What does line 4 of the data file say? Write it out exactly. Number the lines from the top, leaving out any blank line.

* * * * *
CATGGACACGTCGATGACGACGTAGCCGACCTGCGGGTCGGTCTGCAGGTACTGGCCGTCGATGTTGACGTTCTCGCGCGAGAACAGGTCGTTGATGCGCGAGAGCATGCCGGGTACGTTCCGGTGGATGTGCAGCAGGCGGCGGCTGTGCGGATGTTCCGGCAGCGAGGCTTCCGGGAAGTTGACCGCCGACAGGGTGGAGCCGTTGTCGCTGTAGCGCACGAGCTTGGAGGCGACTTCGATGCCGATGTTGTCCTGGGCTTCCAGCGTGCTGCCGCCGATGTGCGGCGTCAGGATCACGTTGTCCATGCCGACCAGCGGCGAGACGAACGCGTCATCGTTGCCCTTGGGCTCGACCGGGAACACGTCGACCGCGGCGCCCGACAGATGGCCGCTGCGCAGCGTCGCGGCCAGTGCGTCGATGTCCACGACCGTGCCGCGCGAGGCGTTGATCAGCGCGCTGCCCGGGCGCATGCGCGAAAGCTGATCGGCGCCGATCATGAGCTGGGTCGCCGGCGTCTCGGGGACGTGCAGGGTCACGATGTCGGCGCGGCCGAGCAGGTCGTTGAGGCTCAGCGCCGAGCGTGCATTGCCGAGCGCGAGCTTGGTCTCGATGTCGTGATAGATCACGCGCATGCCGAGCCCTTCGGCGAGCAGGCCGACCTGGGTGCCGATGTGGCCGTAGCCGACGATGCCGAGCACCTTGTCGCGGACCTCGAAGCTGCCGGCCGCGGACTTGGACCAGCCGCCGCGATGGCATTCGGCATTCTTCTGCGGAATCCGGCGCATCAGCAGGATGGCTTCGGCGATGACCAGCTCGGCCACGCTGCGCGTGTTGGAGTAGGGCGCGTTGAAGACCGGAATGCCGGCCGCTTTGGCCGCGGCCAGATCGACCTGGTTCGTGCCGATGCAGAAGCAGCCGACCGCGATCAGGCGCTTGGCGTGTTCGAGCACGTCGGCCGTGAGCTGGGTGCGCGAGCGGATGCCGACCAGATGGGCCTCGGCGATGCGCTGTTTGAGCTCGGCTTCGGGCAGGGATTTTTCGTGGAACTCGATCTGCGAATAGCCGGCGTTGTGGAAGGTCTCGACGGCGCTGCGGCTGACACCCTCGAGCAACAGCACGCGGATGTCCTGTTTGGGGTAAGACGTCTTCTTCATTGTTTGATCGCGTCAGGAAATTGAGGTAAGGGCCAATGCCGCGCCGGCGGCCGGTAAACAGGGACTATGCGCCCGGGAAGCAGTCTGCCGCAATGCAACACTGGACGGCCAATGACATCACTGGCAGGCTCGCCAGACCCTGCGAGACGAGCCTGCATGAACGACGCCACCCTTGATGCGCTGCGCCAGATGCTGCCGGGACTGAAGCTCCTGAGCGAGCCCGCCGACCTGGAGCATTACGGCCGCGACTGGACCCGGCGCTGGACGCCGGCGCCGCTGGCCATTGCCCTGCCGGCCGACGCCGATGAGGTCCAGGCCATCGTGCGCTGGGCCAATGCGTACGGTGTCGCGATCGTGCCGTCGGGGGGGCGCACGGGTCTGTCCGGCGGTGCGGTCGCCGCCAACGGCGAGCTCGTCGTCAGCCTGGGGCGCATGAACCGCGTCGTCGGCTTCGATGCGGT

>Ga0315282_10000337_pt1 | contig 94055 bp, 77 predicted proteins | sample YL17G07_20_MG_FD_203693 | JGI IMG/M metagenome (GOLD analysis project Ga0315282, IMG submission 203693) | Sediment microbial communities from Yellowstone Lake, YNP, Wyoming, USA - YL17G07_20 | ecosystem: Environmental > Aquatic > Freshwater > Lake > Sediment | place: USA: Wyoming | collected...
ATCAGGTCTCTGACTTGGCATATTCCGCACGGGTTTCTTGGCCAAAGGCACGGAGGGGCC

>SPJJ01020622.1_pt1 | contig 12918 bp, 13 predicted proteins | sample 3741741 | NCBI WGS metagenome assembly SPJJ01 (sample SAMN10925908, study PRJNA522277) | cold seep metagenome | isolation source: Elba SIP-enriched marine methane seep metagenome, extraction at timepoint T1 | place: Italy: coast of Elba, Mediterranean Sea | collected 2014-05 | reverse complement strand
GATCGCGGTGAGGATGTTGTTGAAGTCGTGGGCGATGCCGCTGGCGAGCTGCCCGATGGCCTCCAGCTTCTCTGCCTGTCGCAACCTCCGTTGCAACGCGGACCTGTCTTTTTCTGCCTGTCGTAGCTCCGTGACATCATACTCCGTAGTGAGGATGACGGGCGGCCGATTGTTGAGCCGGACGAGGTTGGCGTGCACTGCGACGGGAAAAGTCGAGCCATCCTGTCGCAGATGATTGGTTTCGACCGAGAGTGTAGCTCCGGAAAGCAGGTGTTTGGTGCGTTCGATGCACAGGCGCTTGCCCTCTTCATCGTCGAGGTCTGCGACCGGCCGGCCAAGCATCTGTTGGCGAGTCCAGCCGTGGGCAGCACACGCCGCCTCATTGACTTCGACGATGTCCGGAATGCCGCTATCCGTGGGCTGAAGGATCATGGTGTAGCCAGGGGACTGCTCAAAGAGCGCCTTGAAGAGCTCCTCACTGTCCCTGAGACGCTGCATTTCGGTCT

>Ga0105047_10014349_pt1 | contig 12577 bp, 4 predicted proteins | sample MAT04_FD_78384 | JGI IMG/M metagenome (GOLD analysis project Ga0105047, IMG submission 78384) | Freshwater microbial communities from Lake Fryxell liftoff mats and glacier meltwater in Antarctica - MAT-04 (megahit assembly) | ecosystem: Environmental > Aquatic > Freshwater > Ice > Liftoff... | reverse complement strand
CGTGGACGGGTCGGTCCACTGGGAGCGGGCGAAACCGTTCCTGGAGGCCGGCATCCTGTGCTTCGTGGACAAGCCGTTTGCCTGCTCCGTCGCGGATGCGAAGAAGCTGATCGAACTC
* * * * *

>SPJJ01020622.1_pt1 | contig 12918 bp, 13 predicted proteins | sample 3741741 | NCBI WGS metagenome assembly SPJJ01 (sample SAMN10925908, study PRJNA522277) | cold seep metagenome | isolation source: Elba SIP-enriched marine methane seep metagenome, extraction at timepoint T1 | place: Italy: coast of Elba, Mediterranean Sea | collected 2014-05 | reverse complement strand